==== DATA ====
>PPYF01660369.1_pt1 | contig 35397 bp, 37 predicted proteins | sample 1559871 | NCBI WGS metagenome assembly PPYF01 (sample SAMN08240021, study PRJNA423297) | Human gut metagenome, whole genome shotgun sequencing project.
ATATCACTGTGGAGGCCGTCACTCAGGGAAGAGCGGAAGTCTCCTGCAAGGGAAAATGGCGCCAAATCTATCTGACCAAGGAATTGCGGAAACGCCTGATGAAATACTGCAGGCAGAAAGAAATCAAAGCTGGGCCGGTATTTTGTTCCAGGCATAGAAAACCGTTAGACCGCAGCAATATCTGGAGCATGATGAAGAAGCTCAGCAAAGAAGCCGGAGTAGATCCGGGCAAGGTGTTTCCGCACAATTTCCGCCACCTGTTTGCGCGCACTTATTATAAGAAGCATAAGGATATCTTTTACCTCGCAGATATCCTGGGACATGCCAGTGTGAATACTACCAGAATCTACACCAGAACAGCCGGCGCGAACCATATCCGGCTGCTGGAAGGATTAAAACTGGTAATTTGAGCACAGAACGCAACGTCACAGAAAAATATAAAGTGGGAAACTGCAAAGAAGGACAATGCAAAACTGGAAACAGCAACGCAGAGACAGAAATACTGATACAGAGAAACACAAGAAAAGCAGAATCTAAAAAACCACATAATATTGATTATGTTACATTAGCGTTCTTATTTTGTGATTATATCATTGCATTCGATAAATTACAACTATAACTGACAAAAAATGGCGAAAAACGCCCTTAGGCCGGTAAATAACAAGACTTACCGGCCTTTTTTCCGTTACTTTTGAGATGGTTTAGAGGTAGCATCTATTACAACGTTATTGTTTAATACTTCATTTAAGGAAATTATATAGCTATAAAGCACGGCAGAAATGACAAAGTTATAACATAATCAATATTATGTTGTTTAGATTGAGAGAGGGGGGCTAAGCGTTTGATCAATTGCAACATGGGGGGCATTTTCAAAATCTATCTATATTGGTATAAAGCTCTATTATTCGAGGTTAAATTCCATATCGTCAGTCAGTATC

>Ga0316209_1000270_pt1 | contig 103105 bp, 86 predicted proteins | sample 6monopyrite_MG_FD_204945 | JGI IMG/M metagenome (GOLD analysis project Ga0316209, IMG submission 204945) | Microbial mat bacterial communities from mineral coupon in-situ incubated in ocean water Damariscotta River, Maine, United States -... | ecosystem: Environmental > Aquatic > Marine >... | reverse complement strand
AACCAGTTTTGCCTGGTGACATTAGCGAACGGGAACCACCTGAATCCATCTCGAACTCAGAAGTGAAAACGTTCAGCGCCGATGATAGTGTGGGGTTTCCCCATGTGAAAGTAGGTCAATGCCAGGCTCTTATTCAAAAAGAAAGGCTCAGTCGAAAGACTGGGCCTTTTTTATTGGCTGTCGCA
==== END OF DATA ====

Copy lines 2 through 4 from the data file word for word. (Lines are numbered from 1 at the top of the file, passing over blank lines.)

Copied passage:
ATATCACTGTGGAGGCCGTCACTCAGGGAAGAGCGGAAGTCTCCTGCAAGGGAAAATGGCGCCAAATCTATCTGACCAAGGAATTGCGGAAACGCCTGATGAAATACTGCAGGCAGAAAGAAATCAAAGCTGGGCCGGTATTTTGTTCCAGGCATAGAAAACCGTTAGACCGCAGCAATATCTGGAGCATGATGAAGAAGCTCAGCAAAGAAGCCGGAGTAGATCCGGGCAAGGTGTTTCCGCACAATTTCCGCCACCTGTTTGCGCGCACTTATTATAAGAAGCATAAGGATATCTTTTACCTCGCAGATATCCTGGGACATGCCAGTGTGAATACTACCAGAATCTACACCAGAACAGCCGGCGCGAACCATATCCGGCTGCTGGAAGGATTAAAACTGGTAATTTGAGCACAGAACGCAACGTCACAGAAAAATATAAAGTGGGAAACTGCAAAGAAGGACAATGCAAAACTGGAAACAGCAACGCAGAGACAGAAATACTGATACAGAGAAACACAAGAAAAGCAGAATCTAAAAAACCACATAATATTGATTATGTTACATTAGCGTTCTTATTTTGTGATTATATCATTGCATTCGATAAATTACAACTATAACTGACAAAAAATGGCGAAAAACGCCCTTAGGCCGGTAAATAACAAGACTTACCGGCCTTTTTTCCGTTACTTTTGAGATGGTTTAGAGGTAGCATCTATTACAACGTTATTGTTTAATACTTCATTTAAGGAAATTATATAGCTATAAAGCACGGCAGAAATGACAAAGTTATAACATAATCAATATTATGTTGTTTAGATTGAGAGAGGGGGGCTAAGCGTTTGATCAATTGCAACATGGGGGGCATTTTCAAAATCTATCTATATTGGTATAAAGCTCTATTATTCGAGGTTAAATTCCATATCGTCAGTCAGTATC

>Ga0316209_1000270_pt1 | contig 103105 bp, 86 predicted proteins | sample 6monopyrite_MG_FD_204945 | JGI IMG/M metagenome (GOLD analysis project Ga0316209, IMG submission 204945) | Microbial mat bacterial communities from mineral coupon in-situ incubated in ocean water Damariscotta River, Maine, United States -... | ecosystem: Environmental > Aquatic > Marine >... | reverse complement strand
AACCAGTTTTGCCTGGTGACATTAGCGAACGGGAACCACCTGAATCCATCTCGAACTCAGAAGTGAAAACGTTCAGCGCCGATGATAGTGTGGGGTTTCCCCATGTGAAAGTAGGTCAATGCCAGGCTCTTATTCAAAAAGAAAGGCTCAGTCGAAAGACTGGGCCTTTTTTATTGGCTGTCGCA